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the nag

16 days before the first day of school.

L: hi

L: just curious

L: has ben started his summer reading yet?

A: um

A: we ordered the book yesterday

A: does that count as ‘started’?

L: phew

L: not so much reading going on over here either

L: but apparently my incessant nagging isn’t going unnoticed

A: ha

L: charlie may have mentioned to me that my nagging isn’t working

L: he actually said - it’s having the opposite effect of what’s intended

L: those were his exact words

A: whoa

A: so u stopped nagging?

L: nah


This got us thinking. Nagging. We do it a lot. We nag them to get their summer reading done. We nag them to put their laundry away. We nag them to clean their rooms. We nag them to walk the dogs. We nag them to put their dishes in the dishwasher. My god, we do a lot of nagging. It’s exhausting, really.


What’s wrong with us? Why can’t we stop?


Maybe it’s a bad habit.

Maybe it’s because we’re trying to get our kids to do what’s best for themselves.

Maybe it’s because we are trying to teach them how to become something resembling responsible, competent human beings.


So whilst we carry on with good intentions, we continue to nag, knowing it doesn’t work. Knowing that all we’re doing is teaching them to resist our advice and simply think we’re big fat nags. But our friend Kristen found a way out.


You gotta meet Kristen.

Kristen has 4 kids - 2 boys and 2 girls. At the time of this story, they ranged from ages 12 to 19.


After years of nagging with no results, one of said four children left his wet towel on the carpeted floor. And then, ladies and gentlemen, Kristen cracked. (Random thought about cracking - you never know what’s going to make you crack. Sometimes it’s a big thing and sometimes it’s a little thing. But it’s always unexpected. And you’re never prepared.)


So that night, as Kristen lay in bed, she pondered - what if I don’t do what I always have done? What if I don’t yell at them to put the laundry away? What if I don’t yell at them to take the blue recycling bins down to the end of the driveway? What if I just stopped yelling and don’t do a thing? What would that look like?


So the next morning, she made a decision. She committed to doing something different.


Kristen went on strike.


Day 1 of the strike. The kids come piling into the kitchen, starving and asking what’s for dinner. That’s when they find their mother sitting at the kitchen table by herself with a cloth napkin on her lap and a piece of her grandmother’s china filled with jumbo shrimp cocktail. She’s dipping them into extra spicy cocktail sauce. Not only because that’s delicious but because ‘they’ don’t like it extra spicy so she never makes it that way. No cooking. No mess. Perfection. As she pours herself a second glass of wine, they stare at her bewildered. Where’s dinner? What are you doing? What's happening? Oh, I’m on strike. Until further notice. There happens to be plenty of mac & cheese in the pantry.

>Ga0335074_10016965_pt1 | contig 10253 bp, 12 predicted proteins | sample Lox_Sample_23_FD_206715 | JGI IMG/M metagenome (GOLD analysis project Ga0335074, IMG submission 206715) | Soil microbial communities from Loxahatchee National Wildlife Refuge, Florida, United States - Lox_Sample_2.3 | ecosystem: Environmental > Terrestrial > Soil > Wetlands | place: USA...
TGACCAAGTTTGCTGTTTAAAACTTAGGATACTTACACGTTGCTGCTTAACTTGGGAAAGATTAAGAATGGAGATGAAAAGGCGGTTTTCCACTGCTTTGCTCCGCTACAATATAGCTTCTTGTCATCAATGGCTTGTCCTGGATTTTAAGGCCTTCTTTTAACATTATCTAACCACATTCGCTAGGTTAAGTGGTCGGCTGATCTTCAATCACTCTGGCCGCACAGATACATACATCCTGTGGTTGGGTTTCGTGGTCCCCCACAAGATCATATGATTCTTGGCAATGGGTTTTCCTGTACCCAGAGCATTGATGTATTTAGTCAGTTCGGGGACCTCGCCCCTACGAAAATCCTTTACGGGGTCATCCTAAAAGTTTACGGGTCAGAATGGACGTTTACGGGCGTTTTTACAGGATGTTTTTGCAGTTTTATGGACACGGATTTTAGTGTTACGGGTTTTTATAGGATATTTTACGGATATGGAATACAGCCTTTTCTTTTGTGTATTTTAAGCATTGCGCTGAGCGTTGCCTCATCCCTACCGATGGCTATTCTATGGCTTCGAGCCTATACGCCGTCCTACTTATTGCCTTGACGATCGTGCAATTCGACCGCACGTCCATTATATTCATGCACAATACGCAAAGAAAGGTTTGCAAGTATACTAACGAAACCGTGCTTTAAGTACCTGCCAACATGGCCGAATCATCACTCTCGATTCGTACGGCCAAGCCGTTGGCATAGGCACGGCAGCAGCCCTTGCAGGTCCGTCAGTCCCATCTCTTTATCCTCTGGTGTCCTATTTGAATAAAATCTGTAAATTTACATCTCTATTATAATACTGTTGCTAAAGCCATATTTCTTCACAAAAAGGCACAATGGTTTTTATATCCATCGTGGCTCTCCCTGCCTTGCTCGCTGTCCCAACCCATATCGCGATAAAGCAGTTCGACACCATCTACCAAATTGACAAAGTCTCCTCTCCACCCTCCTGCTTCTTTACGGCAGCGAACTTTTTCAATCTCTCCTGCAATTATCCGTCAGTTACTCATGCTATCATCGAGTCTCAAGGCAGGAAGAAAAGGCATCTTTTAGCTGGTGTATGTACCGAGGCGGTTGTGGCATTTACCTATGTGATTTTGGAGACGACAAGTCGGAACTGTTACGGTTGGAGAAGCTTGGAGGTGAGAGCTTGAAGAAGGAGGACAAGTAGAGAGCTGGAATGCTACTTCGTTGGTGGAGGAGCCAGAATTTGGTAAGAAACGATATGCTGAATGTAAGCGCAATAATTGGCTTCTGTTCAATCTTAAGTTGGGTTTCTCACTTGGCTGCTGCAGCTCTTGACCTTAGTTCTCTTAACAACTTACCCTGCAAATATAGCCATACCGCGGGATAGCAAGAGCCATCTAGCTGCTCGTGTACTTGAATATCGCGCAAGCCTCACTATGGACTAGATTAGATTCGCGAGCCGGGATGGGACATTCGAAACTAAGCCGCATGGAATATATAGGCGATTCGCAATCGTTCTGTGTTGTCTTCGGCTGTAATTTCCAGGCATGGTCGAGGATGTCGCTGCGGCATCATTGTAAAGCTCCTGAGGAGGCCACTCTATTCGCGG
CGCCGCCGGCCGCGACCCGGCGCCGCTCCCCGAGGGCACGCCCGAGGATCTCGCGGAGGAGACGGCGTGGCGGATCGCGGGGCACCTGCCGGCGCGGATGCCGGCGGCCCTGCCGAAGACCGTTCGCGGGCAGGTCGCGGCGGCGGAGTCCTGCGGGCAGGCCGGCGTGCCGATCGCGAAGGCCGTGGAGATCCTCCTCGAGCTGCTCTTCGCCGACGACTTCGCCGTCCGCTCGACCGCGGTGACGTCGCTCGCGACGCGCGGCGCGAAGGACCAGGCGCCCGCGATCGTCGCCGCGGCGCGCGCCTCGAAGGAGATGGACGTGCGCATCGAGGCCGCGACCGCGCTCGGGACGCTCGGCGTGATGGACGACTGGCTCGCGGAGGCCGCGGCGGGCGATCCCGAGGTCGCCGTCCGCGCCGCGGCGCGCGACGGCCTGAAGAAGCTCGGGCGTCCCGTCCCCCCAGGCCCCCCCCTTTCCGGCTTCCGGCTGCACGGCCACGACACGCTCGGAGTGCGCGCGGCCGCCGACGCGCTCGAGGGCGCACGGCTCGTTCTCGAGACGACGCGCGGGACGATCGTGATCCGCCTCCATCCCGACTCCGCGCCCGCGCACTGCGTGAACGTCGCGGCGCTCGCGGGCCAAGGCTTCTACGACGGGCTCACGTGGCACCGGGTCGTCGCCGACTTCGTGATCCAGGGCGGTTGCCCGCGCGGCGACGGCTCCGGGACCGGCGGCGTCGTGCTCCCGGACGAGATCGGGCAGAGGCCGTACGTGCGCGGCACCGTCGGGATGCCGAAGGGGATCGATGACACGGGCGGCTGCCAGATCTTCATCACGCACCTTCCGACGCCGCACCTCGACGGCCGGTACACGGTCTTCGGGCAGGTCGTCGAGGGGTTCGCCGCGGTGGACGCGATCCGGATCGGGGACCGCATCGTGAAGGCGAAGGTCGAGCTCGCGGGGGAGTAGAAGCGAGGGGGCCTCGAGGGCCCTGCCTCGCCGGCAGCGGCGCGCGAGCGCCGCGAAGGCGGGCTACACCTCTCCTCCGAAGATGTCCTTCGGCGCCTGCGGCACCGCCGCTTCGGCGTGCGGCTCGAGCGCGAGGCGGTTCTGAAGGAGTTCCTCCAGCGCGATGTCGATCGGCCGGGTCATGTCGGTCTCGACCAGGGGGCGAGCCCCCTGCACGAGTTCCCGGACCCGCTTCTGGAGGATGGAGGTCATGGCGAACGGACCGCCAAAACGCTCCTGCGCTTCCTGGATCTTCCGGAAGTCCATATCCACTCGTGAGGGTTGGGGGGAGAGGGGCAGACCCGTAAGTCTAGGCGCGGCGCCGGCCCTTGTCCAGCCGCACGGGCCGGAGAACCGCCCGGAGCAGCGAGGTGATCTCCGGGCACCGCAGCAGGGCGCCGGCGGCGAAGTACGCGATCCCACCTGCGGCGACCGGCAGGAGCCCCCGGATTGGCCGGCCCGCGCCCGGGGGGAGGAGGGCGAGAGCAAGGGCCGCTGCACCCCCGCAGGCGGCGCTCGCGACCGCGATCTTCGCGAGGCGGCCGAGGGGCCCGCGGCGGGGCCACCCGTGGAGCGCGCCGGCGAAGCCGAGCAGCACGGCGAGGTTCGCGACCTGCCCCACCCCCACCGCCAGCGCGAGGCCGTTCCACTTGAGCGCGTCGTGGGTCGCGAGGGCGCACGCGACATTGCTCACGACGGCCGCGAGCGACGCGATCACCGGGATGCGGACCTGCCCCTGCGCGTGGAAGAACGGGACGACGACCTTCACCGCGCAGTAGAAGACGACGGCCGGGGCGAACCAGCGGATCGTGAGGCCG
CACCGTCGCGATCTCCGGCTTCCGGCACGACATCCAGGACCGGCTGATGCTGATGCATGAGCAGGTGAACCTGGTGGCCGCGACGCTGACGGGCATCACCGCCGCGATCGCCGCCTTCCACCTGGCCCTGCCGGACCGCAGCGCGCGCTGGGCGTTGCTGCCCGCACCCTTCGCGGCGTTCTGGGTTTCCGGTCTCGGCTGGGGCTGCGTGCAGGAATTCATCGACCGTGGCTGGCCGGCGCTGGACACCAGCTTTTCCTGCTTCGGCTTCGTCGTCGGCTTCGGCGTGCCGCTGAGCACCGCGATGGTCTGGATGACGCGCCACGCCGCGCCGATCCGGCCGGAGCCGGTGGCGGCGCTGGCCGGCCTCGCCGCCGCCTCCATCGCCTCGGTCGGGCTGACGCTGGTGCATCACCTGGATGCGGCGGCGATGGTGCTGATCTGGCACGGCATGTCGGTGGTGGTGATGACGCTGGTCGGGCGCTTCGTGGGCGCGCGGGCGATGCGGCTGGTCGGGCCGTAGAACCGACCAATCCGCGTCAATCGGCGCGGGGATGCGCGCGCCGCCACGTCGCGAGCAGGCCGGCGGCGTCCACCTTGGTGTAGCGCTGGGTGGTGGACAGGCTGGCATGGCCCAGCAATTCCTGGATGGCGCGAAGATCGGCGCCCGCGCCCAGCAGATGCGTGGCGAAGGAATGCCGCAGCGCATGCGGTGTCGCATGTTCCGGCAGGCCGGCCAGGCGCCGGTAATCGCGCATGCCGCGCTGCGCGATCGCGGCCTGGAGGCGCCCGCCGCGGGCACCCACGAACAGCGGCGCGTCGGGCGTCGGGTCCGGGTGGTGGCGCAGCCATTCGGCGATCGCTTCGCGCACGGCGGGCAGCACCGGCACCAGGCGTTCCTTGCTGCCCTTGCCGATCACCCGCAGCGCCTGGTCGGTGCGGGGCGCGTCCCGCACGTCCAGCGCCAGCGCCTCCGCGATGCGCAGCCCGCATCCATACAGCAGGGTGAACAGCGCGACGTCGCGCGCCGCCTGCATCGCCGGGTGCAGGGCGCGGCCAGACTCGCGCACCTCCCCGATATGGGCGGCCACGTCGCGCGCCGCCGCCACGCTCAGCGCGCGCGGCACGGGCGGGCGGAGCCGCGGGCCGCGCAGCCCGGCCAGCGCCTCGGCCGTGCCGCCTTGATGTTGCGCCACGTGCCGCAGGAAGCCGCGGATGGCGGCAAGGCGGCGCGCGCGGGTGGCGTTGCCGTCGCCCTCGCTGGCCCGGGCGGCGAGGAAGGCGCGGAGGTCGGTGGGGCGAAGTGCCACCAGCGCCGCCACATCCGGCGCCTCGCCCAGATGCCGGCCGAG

Day 2. Strike, schmike. Kids aren’t impressed. To prove their indifference, they order in Domino’s for dinner and oooh and ahhh about the delicious cheesy bread.

Day 3. Laundry piles up. Garbages overflow. Food dwindles.

Day 4. At 5:45pm, girls ask Kristen, who’s lounging on the porch leafing through a new Vanity Fair, to take them to their 6pm dance rehearsal. Um, did you forget I’m on strike? But mom, we’ll never make it. We can’t miss rehearsal, the recital is coming up. She sips her ice cold lemonade and shrugs, not my problem.

Day 5. The house is filthy. Oh, they have 3 large, shedding dogs.

Day 6. There are no clean clothes anywhere because duh.

Day 7. There’s not even mac & cheese left in the pantry.

Day 8. The girls fold first. They start the laundry and beg her to call off the strike.

Day 9. The boys cave next. They run to the grocery store and clean their rooms and beg her to call off the strike.

Day 10. Yes, this continued for 10 glorious days (her exact words, not ours). The strike officially ended when the kids presented her with their homemade cake, decorated with the words - MOM, WE NEED YOU. All caps.


Kristen remembers the strike fondly (again her words, not ours). Says it was her most proud parenting moment. Says it felt good to not yell at the top of her lungs or repeat the same thing over and over until she sounded like the broken record she was. The strike has had good residual value. Natural consequences always seem to.


Funny thing is, we both remember Kristen’s story from years ago.

In vivid detail.

Because it’s that impressive.

While seemingly simple.

Seemingly.

To be honest, we’re kinda jealous that Kristen pulled off a strike and set the gold standard, while we can barely eek our way into bronze.


Several nights ago.

L: hi

L: so guess what just happened over here?

L: charlie’s school supplies are still sitting in the hallway

L: all of them

L: all of the binders

L: and the pens and pencils

L: even the adorable sharpie rainbow collection

L: but the best part?

L: i didn’t say a word

L: i didn’t ask if he was going to organize his backpack

L: i didn’t ask if he was going to take the supplies out of the plastic bags

L: nothing

L: u proud of me?

A: well

A: kinda

A: i mean, it’s no strike

A: but happy to give u a baby atta girl

A: thing is

A: i’m pretty sure i shouldn’t be the one handing out atta girls, even baby ones

A: bc i may have actually asked someone if he was going to organize his desk

A: and i may have asked 4 times

A: ok 6 times



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